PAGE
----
Fred Zinnemann’s tastefulness has long been a bone of critical contention. He has collected lots of awards over the years from the establishment critics and the Academy of Motion Picture Arts and Sciences, but since the early Sixties he’s been living with the burden of being considered the most impersonal of the impersonal directors in (by now) most critical circles. My own limited experience with Zinnemann movies suggests to me that the latter group is probably close to the truth on Zinnemann; High Noon is, well, High Noon, but The Search, Oklahoma!, A Hatful of Rain, and A Man for All Seasons are pret-ty boring (not that this represents a definitive survey of his career). On the other hand, From Here to Eternity is one of my favorite movies, but it has always seemed to me that that film gets its personality from Montgomery Clift’s melancholy hardhead Robert E. Lee Prewitt as much as from its director.
Anyway, Zinnemann’s newest film seemed to hold the promise of engaging him more than usual; Five Days One Summer is set in the time of his youth, around and on the mountains that held fascination for the Austrian-born Zinnemann (not that literally autobiographical qualities have anything to do with how personal a film is, but it was a promising sign). The movie’s about a doctor/mountaineer (Sean Connery) who escorts his much-younger lover (Betsy Brantley) to a resort in the mountains of Switzerland. Their troubles: he is a married man, she is his niece, the Swiss mountain-climbing guide disapproves—and also happens to dig the girl very much.
There is not much story there, and Zinnemann doesn’t flesh things out or dig too deeply. He does give the story a strange subplot: in the course of hiking, the trio discovers the body of a man who disappeared forty years earlier—on the night before his wedding. His bride-to-be, never married, is confronted with the corpse, kept mint-condition by the snowpack; she, of course, is an old woman by now (this scene takes place beside a river that is the result of a melting glacier). You can see why Zinnemann wanted this episode in there, even if the strain to integrate it into the plot is too much for the movie. In fact, it’s not integrated in, Zinnemann doesn’t quite pull it off, and this little bit does not really seem all that mythically haunting or perversely eerie—but that’s sort of why I like it. Zinnemann’s trying for the mythic, and just not quite making, is somehow touching. After this point, it is much easier to be sympathetic to the film; besides that, in the picture’s second half there are fewer murky intimations among the people and more sensational mountain climbing.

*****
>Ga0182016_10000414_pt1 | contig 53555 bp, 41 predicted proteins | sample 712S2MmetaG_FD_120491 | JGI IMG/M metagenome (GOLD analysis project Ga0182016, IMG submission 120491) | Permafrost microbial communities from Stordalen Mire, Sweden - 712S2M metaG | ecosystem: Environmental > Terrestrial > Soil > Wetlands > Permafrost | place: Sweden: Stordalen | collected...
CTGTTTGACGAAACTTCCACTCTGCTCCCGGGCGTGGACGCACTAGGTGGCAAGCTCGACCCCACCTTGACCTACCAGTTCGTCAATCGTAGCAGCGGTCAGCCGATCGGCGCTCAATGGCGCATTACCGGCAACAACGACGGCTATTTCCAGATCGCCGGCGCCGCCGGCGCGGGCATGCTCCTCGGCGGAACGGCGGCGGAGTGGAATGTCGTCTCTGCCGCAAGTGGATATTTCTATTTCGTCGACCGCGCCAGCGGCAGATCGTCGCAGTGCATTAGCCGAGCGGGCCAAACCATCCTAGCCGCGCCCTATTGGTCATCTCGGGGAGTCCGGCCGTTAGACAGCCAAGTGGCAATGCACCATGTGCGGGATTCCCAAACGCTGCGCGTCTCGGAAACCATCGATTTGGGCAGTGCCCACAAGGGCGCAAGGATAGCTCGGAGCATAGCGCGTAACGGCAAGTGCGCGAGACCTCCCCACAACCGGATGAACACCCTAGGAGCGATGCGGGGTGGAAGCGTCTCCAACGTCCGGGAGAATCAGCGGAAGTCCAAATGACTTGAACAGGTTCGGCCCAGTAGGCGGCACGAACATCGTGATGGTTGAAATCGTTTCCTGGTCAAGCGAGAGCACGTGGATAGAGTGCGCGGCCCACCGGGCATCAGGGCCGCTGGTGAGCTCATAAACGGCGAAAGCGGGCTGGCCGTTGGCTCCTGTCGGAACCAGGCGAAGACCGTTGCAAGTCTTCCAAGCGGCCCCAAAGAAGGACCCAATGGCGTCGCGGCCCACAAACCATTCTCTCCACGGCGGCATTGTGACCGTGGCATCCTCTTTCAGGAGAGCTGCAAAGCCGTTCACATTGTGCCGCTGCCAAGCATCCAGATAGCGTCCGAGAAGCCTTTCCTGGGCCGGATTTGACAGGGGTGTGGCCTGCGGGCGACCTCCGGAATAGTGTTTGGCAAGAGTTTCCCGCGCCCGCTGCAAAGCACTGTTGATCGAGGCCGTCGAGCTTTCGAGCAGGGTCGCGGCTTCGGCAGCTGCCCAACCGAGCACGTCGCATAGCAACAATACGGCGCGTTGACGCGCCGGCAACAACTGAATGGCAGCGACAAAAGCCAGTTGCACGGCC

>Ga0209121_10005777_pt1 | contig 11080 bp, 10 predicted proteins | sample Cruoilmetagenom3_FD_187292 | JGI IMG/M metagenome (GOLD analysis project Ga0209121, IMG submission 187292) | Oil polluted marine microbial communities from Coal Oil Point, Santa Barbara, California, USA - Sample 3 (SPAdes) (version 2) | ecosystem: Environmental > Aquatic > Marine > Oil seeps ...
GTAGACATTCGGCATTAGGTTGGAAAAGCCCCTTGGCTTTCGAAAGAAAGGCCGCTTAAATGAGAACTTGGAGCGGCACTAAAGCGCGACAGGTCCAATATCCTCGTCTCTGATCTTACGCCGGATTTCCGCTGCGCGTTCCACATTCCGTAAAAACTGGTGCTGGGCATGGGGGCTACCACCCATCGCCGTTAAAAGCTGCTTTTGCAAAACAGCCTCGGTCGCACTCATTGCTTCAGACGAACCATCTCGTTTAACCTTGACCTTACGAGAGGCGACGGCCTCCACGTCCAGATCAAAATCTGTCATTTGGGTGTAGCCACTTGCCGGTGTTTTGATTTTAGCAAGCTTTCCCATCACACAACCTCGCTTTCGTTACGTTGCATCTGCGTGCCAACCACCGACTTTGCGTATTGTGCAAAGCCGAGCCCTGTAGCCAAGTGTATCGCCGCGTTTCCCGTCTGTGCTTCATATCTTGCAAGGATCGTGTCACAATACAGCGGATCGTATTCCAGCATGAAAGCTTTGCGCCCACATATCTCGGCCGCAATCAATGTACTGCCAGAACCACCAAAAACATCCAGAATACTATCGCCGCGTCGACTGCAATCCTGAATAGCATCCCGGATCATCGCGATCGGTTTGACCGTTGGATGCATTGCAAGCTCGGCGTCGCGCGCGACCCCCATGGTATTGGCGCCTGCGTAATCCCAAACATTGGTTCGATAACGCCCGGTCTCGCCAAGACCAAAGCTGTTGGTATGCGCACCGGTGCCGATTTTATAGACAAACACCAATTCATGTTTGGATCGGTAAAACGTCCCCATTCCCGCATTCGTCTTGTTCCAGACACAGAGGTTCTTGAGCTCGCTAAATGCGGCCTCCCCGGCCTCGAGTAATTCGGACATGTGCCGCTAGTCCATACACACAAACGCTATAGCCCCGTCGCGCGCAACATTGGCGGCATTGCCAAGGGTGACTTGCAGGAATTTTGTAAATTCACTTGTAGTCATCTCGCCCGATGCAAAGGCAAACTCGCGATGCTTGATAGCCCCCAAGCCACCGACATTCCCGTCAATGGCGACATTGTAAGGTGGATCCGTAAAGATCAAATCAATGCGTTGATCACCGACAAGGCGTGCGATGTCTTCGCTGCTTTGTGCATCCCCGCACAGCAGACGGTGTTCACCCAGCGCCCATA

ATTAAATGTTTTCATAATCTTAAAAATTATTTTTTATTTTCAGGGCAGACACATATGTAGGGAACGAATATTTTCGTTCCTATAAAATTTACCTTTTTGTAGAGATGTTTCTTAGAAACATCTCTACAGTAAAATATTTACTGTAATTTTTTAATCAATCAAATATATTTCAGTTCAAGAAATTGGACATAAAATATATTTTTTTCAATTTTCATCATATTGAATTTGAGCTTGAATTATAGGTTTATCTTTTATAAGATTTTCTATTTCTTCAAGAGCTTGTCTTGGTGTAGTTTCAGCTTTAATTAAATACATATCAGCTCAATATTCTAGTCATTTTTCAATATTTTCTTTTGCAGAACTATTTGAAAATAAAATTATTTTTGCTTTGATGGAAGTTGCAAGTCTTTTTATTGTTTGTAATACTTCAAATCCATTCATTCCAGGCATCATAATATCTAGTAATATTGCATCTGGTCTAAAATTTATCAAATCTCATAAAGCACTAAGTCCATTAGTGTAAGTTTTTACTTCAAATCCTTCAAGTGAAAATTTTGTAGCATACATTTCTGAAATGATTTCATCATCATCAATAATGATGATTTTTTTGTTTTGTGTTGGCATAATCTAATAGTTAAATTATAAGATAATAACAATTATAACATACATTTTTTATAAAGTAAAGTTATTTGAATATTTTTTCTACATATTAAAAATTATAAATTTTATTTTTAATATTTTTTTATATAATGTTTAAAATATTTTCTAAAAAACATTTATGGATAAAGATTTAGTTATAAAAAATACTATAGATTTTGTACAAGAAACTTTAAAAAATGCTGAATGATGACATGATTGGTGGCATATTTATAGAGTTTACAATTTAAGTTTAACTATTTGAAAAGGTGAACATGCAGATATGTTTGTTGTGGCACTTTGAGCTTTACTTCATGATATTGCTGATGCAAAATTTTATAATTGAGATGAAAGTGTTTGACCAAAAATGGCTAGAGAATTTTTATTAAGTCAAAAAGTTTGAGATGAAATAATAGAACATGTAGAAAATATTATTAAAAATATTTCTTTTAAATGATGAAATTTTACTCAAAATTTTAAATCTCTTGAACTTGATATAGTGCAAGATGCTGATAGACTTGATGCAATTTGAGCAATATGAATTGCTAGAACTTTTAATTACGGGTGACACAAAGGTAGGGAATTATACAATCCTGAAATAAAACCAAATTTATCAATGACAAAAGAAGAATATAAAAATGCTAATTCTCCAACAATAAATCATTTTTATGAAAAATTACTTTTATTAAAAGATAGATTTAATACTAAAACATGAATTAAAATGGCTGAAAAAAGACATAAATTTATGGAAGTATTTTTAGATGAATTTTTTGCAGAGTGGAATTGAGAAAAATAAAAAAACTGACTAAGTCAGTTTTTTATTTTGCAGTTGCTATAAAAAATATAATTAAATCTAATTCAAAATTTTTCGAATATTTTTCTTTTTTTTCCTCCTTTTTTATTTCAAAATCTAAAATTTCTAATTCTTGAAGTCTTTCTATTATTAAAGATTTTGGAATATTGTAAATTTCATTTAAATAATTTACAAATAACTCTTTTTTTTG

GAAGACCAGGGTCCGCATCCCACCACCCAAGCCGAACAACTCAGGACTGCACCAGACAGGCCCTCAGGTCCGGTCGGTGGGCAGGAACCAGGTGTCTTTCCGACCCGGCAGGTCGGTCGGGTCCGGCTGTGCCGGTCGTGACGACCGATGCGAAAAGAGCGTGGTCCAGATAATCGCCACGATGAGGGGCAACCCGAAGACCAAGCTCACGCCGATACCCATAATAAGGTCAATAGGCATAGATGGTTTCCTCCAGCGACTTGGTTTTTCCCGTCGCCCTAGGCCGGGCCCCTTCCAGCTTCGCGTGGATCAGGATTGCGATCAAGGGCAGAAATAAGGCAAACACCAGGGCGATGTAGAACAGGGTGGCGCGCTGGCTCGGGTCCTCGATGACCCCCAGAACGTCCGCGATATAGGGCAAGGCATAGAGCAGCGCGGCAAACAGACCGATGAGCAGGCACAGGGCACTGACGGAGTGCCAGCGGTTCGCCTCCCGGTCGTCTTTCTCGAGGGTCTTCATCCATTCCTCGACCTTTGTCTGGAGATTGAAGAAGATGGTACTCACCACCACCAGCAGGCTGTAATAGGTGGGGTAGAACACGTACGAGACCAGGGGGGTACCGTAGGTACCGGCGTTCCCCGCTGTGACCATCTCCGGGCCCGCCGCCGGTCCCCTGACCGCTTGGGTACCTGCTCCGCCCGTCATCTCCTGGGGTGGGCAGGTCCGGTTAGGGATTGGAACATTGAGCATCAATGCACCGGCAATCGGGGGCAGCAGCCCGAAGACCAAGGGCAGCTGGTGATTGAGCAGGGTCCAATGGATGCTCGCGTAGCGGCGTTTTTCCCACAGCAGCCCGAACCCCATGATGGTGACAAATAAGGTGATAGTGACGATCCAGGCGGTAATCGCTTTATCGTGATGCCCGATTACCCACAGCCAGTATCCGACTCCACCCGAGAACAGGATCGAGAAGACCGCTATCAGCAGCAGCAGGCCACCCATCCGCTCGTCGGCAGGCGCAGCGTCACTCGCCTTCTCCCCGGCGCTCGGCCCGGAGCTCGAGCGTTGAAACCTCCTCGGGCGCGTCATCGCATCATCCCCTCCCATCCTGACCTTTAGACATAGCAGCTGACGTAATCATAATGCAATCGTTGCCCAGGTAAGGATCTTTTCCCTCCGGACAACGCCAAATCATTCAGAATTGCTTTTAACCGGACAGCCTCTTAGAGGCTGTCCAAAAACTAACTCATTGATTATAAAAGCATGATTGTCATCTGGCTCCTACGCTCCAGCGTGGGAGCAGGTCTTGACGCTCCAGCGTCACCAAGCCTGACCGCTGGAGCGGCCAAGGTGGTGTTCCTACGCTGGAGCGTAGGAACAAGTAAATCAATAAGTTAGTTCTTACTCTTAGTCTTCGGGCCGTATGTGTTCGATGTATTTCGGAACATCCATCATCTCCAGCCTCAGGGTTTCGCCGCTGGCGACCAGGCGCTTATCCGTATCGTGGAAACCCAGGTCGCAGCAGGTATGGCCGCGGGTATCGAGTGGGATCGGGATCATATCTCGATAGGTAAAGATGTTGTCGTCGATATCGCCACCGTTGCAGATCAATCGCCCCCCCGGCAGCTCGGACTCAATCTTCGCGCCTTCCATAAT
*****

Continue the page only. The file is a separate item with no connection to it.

The climbing sequences are spectacular. The last part of the small human drama is played out on the sides of the mountains, and the action is quite breathtaking. The assault on a sheer face of solid ice, carving toeholds on the way up, is astounding. It’s an apt visualization of the ultimate Zinnemann situation: ambiguities put aside, a problem is clearly seen, the solution executed with icy, dogged simplicity. Would that the movie were less muddled. But it’s on to the next mountain—if Fred Zinnemann thinks it’s worth the trip.
First written for (but not published in) The Informer, December 1982
When I was looking for something under “Z” in my file cabinet (Zemeckis-related, actually), I came across a Photostat of this review, which was cut from the Seattle Film Society’s monthly journal, The Informer. I never did get around to printing it, so here it is. The review may be nothing great but the movie is an interesting “old man’s film,” a late-in-life effort from a filmmaker who isn’t trying to impress anybody anymore. Freddy Z goes back to the Bergfilm era of German film, with its ecstatic renderings of nature and the big melodrama played out there. Except that Zinnemann doesn’t do big melodrama, he makes watches. The movie is pretty obscure now, and it is not a conventional success, but it does have a genuinely haunting element at play. I had more to say about the Z-man when I did a career piece for Film Comment in 1997, which I will reprint one of these days.